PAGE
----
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Elle-Máijá Apiniskim Tailfeathers, better known as Elle-Máijá Tailfeathers and also known as Máijá Tailfeathers, is a Blackfoot and Sámi actor, producer, filmmaker and curatorial assistant[1] from the Kainai First Nation.[2][3][4]

Elle-Máijá Tailfeathers
Nationality Blackfoot-Sami
Known for Filmmaker, Actor


Early lifeEdit

Elle-Máijá was born to a Sámi father and a Blackfoot mother. Her parents met at a global indigenous peoples' conference in Australia, and married soon afterwards.[5]

Personal lifeEdit

She divides her time between Vancouver[2] Canada, the Blood Reserve and Sapmi territory in Norway.[6]


Elle-Máijá Tailfeathers studied acting at the Vancouver Film School, and graduated in 2006. She then moved on to the University of British Columbia where she would graduate with a degree in First Nations Studies and a minor in Women and Gender studies in 2011.[2][6]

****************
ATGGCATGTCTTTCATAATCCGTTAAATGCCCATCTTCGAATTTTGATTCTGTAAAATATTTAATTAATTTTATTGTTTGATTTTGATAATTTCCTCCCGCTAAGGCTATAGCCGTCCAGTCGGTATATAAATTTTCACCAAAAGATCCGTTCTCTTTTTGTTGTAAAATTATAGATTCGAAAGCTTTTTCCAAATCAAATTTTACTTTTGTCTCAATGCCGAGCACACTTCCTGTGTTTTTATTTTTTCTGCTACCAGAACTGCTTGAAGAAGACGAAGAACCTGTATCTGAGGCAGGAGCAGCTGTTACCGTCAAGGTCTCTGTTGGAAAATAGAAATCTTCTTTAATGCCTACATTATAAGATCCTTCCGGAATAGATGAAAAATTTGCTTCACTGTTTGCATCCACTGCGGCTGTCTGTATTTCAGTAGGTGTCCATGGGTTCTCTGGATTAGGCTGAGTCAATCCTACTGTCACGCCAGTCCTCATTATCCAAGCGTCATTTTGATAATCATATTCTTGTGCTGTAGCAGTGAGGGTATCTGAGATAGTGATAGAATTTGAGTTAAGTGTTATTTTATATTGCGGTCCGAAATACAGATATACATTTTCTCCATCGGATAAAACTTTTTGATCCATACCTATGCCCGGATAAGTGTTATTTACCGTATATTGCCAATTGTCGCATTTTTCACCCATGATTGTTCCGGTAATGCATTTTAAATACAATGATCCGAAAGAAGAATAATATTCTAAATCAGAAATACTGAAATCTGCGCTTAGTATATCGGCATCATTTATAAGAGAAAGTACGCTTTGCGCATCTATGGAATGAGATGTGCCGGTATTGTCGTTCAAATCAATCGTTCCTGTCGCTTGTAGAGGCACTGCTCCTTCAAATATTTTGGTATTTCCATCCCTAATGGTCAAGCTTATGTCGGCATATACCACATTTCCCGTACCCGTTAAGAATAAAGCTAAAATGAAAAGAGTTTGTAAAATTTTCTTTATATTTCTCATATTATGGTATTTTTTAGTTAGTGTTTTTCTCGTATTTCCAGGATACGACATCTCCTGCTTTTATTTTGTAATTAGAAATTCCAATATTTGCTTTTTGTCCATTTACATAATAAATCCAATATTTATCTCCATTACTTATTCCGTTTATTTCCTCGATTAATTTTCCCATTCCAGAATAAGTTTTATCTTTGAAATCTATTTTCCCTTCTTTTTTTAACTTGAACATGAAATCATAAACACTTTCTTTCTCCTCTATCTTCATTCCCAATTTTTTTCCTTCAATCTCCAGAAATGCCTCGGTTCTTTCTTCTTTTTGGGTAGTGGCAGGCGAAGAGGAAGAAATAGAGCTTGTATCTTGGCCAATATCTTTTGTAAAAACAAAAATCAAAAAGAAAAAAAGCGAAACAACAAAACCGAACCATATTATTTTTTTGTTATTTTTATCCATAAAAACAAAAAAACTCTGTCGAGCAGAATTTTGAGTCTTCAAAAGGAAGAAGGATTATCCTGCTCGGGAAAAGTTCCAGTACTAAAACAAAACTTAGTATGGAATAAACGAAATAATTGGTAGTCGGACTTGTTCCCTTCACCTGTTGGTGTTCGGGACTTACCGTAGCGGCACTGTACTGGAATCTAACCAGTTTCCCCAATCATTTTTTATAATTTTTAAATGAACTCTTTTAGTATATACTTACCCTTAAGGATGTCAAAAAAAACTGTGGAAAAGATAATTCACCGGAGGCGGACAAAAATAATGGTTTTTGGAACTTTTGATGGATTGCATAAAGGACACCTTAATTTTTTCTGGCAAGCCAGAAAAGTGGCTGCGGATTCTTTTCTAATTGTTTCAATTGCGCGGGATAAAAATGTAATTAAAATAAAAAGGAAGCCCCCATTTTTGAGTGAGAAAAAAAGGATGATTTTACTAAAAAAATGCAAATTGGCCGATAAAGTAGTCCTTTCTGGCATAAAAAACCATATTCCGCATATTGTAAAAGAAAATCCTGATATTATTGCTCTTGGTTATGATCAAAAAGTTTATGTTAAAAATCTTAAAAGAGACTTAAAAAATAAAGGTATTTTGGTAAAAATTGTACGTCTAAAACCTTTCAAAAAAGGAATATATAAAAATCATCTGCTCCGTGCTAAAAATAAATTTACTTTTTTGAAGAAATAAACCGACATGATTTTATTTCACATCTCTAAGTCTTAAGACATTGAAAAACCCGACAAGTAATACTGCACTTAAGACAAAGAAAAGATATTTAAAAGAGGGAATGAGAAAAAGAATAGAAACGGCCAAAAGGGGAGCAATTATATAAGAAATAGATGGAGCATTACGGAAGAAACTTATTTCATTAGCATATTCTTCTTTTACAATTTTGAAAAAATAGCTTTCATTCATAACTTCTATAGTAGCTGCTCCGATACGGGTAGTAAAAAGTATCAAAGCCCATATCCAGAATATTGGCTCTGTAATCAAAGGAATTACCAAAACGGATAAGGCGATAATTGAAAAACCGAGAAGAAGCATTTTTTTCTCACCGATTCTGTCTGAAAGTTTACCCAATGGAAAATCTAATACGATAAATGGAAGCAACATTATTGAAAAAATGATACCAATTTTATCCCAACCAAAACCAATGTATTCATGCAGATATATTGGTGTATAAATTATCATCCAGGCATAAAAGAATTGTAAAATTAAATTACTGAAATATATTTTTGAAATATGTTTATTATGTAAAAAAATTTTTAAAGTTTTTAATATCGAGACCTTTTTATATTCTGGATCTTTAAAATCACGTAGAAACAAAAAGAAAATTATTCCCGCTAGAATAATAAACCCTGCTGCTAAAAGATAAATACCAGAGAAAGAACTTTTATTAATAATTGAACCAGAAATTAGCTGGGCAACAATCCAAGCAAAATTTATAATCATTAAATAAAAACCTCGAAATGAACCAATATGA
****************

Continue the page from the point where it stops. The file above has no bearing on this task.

After acting for a period of time, Elle-Máijá Tailfeathers shifted her filmmaking focus onto behind the camera work. During her time at the University of British Columbia she started to use film equipment and editing software.[6]

Awards & RecognitionEdit

She has won and been nominated for awards at various international film festivals, and has been recognized for her work rooted in social justice.[3] Notable recognition has included receiving a Kodak Image Award, the Vancouver Mayor's Arts Award as an emerging filmmaker.[3] She is included in CBC's "Young Indigenous Leaders: 5 Under 30 To Watch in 2015."[7] Her autobiographical short film Rebel (Bihttoš) was named one of the Top Ten short films at the 2014 Toronto International Film Festival. It was also awarded best documentary at the Seattle International Film Festival in 2015.[4] In 2017, Tailfeathers won a Canadian Screen Award for best actress for a dramatic program or limited series for her work in the CBC movie Unclaimed, as well as an award for best performance at the Vancouver Women in Film Festival.[8]

Themes & IssuesEdit

Her work has garnered attention for its focus on representations of women of colour, and her thematic focus on First Nations subjects and issues. Tailfeathers explores "innovative means of telling stories through mediums including narrative fiction, docudrama, documentary, mockumentary, and experimental film."[3] Her film projects are usually fully staffed with Indigenous cast and production members, reflecting her emphasis on engaging with First Nations and Indigenous filmmakers.